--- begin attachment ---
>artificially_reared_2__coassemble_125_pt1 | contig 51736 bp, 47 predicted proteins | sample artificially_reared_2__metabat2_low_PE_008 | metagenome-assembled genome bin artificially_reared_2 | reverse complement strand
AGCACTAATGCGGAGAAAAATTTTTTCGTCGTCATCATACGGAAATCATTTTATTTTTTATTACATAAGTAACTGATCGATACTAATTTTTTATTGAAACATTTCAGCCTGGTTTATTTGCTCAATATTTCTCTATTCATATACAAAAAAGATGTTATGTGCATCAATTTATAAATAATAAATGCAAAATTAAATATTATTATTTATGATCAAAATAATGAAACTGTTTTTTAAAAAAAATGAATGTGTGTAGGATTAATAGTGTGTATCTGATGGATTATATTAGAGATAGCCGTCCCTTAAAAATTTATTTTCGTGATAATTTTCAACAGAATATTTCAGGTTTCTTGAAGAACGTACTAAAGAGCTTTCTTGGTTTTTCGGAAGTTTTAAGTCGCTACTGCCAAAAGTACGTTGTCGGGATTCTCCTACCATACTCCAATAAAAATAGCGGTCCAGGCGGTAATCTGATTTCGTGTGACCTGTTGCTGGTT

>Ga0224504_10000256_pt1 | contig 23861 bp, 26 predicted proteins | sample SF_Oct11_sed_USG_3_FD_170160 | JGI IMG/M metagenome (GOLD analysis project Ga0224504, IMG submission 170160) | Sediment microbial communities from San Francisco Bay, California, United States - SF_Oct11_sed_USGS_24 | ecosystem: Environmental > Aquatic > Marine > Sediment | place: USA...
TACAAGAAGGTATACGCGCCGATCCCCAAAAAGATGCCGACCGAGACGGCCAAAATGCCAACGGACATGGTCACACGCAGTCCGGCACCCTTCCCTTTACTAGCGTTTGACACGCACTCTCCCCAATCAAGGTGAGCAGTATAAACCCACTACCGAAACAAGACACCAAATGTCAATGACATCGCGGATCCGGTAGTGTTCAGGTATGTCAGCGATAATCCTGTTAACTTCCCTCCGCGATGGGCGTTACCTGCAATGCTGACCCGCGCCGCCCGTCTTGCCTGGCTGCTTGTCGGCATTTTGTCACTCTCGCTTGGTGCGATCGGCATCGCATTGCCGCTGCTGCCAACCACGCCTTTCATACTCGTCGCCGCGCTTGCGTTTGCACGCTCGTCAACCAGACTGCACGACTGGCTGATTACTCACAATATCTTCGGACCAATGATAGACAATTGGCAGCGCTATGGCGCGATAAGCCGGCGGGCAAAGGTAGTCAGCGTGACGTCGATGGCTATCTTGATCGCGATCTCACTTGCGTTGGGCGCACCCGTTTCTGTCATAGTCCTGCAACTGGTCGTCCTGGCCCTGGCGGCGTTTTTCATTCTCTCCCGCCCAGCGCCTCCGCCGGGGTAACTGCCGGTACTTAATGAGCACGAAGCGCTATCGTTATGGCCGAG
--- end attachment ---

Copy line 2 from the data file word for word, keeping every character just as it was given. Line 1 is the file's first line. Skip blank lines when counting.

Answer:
AGCACTAATGCGGAGAAAAATTTTTTCGTCGTCATCATACGGAAATCATTTTATTTTTTATTACATAAGTAACTGATCGATACTAATTTTTTATTGAAACATTTCAGCCTGGTTTATTTGCTCAATATTTCTCTATTCATATACAAAAAAGATGTTATGTGCATCAATTTATAAATAATAAATGCAAAATTAAATATTATTATTTATGATCAAAATAATGAAACTGTTTTTTAAAAAAAATGAATGTGTGTAGGATTAATAGTGTGTATCTGATGGATTATATTAGAGATAGCCGTCCCTTAAAAATTTATTTTCGTGATAATTTTCAACAGAATATTTCAGGTTTCTTGAAGAACGTACTAAAGAGCTTTCTTGGTTTTTCGGAAGTTTTAAGTCGCTACTGCCAAAAGTACGTTGTCGGGATTCTCCTACCATACTCCAATAAAAATAGCGGTCCAGGCGGTAATCTGATTTCGTGTGACCTGTTGCTGGTT